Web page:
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I'd like to define the variable in condition expression so that the variable scope would be within the if clause. This works fine,

if (int* x = new int(123)) { }

When I was trying to do a similar thing with map::iterator,

if ((map<string, Property>::iterator it = props.find(PROP_NAME)) != props.end()) { it->do_something(); }

I got error: expected primary-expression before ‘it’

What makes the difference between int* and map::iterator?

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Please don't allocate dynamic memory like this. You are wide open to a memory leak in case of an exception. Either use a smart pointer, or consider whether a simple int needs to be in dynamic memory in the first place. –  Branko Dimitrijevic Jul 12 '13 at 21:35
1  
Uhm... just don't. –  David Rodríguez - dribeas Jul 12 '13 at 22:33

3 Answers 3

up vote 5 down vote accepted

There's no difference between int * and map::iterator in that regard. There's a difference in the surrounding semantic constructs that you are using with int * and map::iterator, which is why one compiles and other doesn't.

With if you have a choice of either

if (declaration)

or

if (expression)

Declaration is not an expression. You can't use a declaration as a subexpression in a larger expression. You cannot use a declaration as a part of explicit comparison, which is exactly what you attempt to do.

For example, if you attempted to do the same thing with int *, like this

if ((int* x = new int(123)) != NULL)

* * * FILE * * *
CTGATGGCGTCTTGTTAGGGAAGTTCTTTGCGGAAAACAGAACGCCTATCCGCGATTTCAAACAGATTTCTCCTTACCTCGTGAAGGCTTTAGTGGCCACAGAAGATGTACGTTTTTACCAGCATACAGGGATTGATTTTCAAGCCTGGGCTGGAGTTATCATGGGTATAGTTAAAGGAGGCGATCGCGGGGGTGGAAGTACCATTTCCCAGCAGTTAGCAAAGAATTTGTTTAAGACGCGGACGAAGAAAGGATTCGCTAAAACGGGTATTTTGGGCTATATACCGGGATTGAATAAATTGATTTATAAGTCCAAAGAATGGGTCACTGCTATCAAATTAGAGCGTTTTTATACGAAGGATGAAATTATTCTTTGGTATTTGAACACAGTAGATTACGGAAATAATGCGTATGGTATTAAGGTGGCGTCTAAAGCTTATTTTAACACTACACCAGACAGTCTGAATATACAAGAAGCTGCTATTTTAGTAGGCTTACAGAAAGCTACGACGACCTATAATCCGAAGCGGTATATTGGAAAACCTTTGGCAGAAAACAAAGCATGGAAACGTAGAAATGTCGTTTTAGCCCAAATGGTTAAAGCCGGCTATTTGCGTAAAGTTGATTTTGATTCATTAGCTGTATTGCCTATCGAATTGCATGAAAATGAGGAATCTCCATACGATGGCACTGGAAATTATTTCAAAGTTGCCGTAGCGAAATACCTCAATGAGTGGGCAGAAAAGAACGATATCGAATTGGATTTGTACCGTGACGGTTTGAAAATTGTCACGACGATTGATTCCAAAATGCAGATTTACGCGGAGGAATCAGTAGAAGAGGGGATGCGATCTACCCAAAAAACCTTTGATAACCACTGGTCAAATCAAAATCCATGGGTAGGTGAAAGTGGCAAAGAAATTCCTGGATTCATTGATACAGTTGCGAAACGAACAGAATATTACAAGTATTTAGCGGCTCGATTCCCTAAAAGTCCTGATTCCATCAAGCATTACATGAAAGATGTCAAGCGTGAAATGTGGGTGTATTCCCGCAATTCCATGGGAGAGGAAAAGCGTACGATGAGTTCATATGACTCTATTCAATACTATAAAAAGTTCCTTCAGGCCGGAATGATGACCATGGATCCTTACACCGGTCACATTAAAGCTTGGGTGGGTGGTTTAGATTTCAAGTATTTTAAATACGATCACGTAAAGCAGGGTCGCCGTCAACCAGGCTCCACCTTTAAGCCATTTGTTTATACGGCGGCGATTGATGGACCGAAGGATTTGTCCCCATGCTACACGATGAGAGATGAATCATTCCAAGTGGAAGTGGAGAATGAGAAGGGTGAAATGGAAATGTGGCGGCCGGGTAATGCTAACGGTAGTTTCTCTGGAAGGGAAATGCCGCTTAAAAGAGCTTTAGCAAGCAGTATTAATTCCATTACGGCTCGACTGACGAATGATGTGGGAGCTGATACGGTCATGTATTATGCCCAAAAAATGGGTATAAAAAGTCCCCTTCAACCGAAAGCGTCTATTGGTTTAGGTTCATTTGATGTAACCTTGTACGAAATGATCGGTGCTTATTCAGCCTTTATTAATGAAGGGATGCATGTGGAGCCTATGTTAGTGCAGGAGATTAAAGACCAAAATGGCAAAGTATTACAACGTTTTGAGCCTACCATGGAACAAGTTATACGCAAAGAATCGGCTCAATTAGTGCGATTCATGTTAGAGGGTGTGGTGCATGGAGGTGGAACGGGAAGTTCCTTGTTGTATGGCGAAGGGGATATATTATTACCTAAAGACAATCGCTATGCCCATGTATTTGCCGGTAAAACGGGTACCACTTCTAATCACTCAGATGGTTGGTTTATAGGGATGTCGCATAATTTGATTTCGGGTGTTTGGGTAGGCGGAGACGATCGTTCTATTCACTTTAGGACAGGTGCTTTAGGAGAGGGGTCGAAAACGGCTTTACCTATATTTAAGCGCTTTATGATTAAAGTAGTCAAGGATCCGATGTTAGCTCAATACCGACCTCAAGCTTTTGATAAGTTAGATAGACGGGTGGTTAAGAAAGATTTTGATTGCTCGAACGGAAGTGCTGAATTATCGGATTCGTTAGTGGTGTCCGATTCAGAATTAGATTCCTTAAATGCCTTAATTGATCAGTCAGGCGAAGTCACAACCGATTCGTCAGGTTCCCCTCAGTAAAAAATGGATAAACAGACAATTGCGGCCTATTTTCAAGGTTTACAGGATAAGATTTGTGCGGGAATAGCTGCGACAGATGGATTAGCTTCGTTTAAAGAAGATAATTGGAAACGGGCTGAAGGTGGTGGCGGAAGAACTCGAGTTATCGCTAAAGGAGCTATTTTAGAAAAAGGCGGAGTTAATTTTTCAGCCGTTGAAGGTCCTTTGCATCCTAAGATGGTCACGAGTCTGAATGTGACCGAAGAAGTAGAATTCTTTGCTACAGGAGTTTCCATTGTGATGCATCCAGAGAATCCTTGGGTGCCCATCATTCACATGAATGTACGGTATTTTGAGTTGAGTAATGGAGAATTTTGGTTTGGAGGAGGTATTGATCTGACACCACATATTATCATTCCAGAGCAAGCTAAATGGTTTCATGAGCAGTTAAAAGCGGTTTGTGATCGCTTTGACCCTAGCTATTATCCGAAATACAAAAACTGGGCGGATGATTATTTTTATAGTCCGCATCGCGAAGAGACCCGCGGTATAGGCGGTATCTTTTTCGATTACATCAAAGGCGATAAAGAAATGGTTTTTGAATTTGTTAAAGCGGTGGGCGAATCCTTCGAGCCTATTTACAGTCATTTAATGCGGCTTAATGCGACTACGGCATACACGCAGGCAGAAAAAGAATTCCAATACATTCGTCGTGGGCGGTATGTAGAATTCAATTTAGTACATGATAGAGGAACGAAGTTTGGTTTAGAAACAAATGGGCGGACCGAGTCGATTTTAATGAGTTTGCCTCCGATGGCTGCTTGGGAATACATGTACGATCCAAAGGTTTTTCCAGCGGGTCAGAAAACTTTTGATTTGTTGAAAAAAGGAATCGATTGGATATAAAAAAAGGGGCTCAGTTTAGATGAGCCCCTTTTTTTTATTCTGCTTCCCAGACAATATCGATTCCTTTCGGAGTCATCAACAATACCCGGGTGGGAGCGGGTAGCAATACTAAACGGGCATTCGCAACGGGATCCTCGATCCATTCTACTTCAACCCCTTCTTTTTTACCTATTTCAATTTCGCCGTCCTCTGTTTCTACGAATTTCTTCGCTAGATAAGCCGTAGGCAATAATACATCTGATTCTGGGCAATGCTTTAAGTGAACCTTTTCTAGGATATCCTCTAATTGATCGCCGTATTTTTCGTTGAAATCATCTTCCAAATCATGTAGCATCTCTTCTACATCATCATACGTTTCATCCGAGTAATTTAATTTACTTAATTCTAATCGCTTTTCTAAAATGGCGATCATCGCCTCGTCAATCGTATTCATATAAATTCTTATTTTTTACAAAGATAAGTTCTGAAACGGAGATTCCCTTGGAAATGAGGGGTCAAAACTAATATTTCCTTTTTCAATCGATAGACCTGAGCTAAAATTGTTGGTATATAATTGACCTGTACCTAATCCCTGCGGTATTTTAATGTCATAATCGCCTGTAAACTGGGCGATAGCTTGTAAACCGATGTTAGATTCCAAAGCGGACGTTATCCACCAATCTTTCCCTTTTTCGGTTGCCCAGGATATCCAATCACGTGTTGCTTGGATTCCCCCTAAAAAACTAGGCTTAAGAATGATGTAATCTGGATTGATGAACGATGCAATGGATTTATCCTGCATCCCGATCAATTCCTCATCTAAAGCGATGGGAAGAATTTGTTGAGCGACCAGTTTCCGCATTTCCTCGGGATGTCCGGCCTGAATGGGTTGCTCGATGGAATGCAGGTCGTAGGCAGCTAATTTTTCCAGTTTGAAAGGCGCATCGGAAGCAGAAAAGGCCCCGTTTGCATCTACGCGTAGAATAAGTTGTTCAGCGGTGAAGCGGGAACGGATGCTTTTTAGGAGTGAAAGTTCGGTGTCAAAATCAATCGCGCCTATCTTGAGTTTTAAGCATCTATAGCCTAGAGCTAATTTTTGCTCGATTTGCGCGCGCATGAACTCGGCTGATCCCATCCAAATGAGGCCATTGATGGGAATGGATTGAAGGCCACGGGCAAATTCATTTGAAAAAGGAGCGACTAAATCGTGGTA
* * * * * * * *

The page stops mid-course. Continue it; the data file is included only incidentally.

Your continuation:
the code would not not compile for exactly the same reasons your map::iterator code does not compile.

You have to use

if (int* x = new int(123))

or

int* x = new int(123);
if (x != NULL)

or

int* x;
if ((x = new int(123)) != NULL)

As you can see above, int * exhibits exactly the same behavior as map::iterator.

In your example, it is impossible to declare it and perform its comparison with props.end() in ifs condition. You will have to use one of the above variants instead, i.e. either

map<string, Property>::iterator it = props.find(PROP_NAME);
if (it != props.end())

or

map<string, Property>::iterator it;
if ((it = props.find(PROP_NAME)) != props.end())

Choose whichever you like more.

P.S. Of course, formally you can also write

if (map<string, Property>::iterator it = props.find(PROP_NAME))

but it does not do what you want it to do (does not compare the iterator value to props.end()) and might not compile at all, since the iterator type is probably not convertible to bool.

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Regarding 'Declaration is not an expression', what's the value of (int* x = new int(123))? That can be put in if() –  woodings Jul 12 '13 at 21:41
1  
@woodings: As I said above, this form is treated by a separate, dedicated branch of C++ language semantics. It is not an if (expression) branch, it is an if (declaration) branch. The language defines it separately. It basically says that the declared variable gets implicitly converted to bool and that value is used for making the branching decision. This does not turn a declaration into an expression and does not allow you to use declarations within other, bigger expressions. –  AndreyT Jul 12 '13 at 21:44

Here is one way to limit it to a scope:

{
    auto it = props.find(PROP_NAME);
    if (it != props.end()) {
       it->do_something();
    }
}

Granted, this scope is not technically the "if scope", but should serve just as well for all practical intents and purposes.

As AndreyT already explained (+1), declaration can't transcend ( and ), which you did not use for int but you did for the iterator.

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Map iterators contain first and second, which point to the key and value, respectively. To access a member of the value, use it->second.do_Something()

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